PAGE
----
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Many of the approximately 300 lawsuits filed this year over voting rules have been settled. But some key ones remain unresolved and court decisions could still reshape how voting is conducted in some crucial battleground states.
The flurry of last-minute legal action comes as more than 5 million people have already cast ballots early or by mail, causing some confusion over what voters have to do to ensure that their votes count.
On Monday, the U.S. Supreme Court ordered that voters in South Carolina need a witness signature on their absentee ballots. But the high court said the order did not apply to tens of thousands of voters in the state who have already voted, because a lower court ruled last month that the witness signature was not required.
The case is only one example of the legal whiplash voters are experiencing this year, as political parties, campaigns and interest groups take their differences over voting to the courts. In South Carolina, Democrats argued that the witness requirement was unnecessary and burdensome, especially during a pandemic. Republicans argued that the requirement discourages voter fraud.
Several other important cases could end up before the Supreme Court before Election Day.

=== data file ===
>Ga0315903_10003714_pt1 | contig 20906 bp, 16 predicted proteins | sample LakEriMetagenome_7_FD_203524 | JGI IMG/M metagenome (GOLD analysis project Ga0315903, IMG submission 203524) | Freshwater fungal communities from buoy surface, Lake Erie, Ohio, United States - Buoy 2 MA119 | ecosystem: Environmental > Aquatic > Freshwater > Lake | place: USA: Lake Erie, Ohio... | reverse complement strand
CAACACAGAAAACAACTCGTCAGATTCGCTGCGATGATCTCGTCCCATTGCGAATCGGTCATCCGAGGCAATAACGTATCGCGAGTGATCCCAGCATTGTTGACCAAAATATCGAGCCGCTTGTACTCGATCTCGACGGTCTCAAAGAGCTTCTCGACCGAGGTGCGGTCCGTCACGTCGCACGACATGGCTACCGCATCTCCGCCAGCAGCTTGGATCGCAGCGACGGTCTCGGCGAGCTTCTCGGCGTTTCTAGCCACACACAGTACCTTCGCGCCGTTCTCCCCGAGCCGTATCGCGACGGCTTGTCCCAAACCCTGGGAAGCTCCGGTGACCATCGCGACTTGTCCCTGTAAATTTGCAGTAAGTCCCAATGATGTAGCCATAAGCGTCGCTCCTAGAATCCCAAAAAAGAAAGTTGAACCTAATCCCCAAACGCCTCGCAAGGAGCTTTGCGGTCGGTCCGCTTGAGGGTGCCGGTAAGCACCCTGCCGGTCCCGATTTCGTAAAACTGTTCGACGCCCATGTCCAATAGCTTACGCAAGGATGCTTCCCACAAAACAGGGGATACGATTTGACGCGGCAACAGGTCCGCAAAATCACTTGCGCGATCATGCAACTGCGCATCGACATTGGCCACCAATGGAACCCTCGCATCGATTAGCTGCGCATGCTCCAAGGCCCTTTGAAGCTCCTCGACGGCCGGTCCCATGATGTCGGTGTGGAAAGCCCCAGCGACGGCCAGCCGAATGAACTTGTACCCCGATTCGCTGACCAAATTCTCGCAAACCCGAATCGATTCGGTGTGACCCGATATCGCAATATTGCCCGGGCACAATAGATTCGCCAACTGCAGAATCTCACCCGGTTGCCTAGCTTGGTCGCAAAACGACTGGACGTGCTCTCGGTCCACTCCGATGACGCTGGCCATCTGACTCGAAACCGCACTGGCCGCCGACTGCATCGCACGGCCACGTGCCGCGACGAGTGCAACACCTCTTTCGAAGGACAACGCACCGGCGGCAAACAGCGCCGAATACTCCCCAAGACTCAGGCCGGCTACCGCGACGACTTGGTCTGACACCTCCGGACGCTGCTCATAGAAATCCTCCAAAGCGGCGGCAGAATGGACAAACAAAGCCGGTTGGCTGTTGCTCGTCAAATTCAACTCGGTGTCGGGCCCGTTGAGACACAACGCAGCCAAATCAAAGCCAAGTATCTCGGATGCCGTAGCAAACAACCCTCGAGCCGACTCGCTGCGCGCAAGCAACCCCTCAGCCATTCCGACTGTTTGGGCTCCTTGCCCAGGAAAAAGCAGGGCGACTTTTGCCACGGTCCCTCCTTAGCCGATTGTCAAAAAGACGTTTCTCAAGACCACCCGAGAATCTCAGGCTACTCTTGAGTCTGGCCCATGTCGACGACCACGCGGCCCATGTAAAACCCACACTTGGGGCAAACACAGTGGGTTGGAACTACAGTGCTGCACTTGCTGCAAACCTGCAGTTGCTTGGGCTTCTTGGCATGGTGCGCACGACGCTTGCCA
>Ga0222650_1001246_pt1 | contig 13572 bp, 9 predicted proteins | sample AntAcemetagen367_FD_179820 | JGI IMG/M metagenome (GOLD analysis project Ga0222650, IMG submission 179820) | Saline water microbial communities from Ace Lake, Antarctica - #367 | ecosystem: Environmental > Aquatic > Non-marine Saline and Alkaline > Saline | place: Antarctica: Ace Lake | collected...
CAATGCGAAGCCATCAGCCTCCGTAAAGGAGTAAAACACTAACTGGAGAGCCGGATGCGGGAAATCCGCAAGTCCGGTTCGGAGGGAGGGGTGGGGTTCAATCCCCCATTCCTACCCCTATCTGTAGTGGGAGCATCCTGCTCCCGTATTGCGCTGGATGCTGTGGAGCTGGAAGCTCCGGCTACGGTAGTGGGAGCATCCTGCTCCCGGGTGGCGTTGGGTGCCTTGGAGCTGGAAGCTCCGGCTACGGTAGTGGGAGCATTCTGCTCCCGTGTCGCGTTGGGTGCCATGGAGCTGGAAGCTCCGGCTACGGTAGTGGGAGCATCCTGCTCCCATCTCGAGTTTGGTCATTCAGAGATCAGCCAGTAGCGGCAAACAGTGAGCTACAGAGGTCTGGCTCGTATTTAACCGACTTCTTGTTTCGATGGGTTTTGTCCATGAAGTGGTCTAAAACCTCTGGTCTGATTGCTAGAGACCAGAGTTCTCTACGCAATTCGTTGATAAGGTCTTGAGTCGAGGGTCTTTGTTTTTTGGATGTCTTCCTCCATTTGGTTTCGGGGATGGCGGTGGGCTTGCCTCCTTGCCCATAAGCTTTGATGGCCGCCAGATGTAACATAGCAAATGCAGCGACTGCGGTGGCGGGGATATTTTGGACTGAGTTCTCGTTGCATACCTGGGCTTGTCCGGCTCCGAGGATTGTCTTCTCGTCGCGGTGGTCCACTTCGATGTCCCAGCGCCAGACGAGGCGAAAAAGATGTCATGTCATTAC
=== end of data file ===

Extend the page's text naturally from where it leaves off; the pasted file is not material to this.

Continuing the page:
Republicans have already asked the high court to block a recent decision by Pennsylvania’s Supreme Court that would allow absentee ballots to be counted if they’re received up to three days after Election Day, as long as they’re mailed by Election Day.
Democrats and state election officials argue that this deadline extension is needed to protect voters against possible mail delays. But Republicans say the state Supreme Court overstepped its authority and that this a decision for the state legislature to make.
Other cases that could wind up before the Supreme Court include one in Wisconsin, where Republicans are fighting a federal court ruling allowing ballots there to be counted up to six days after Election Day.
Alabama officials are also trying to block a recent federal court decision that would waive that state’s identification and witness requirements for absentee voters who are at high risk of contracting COVID-19. Alabama Secretary of State John Merrill said the state will seek relief from the Supreme Court because “we believe that it’s federal judicial overreach and … a legislator in a robe” trying to override state voting laws.
Several other important cases are working their way through the court system. Democrats and voting rights groups are challenging a recent decision by Texas Gov. Greg Abbott to limit the number of ballot drop-off sites to only one per county.
Republicans and Democrats are in court in Iowa fighting over whether tens of thousands of absentee ballot request forms are valid if most of the information was filled out in advance by county election officials.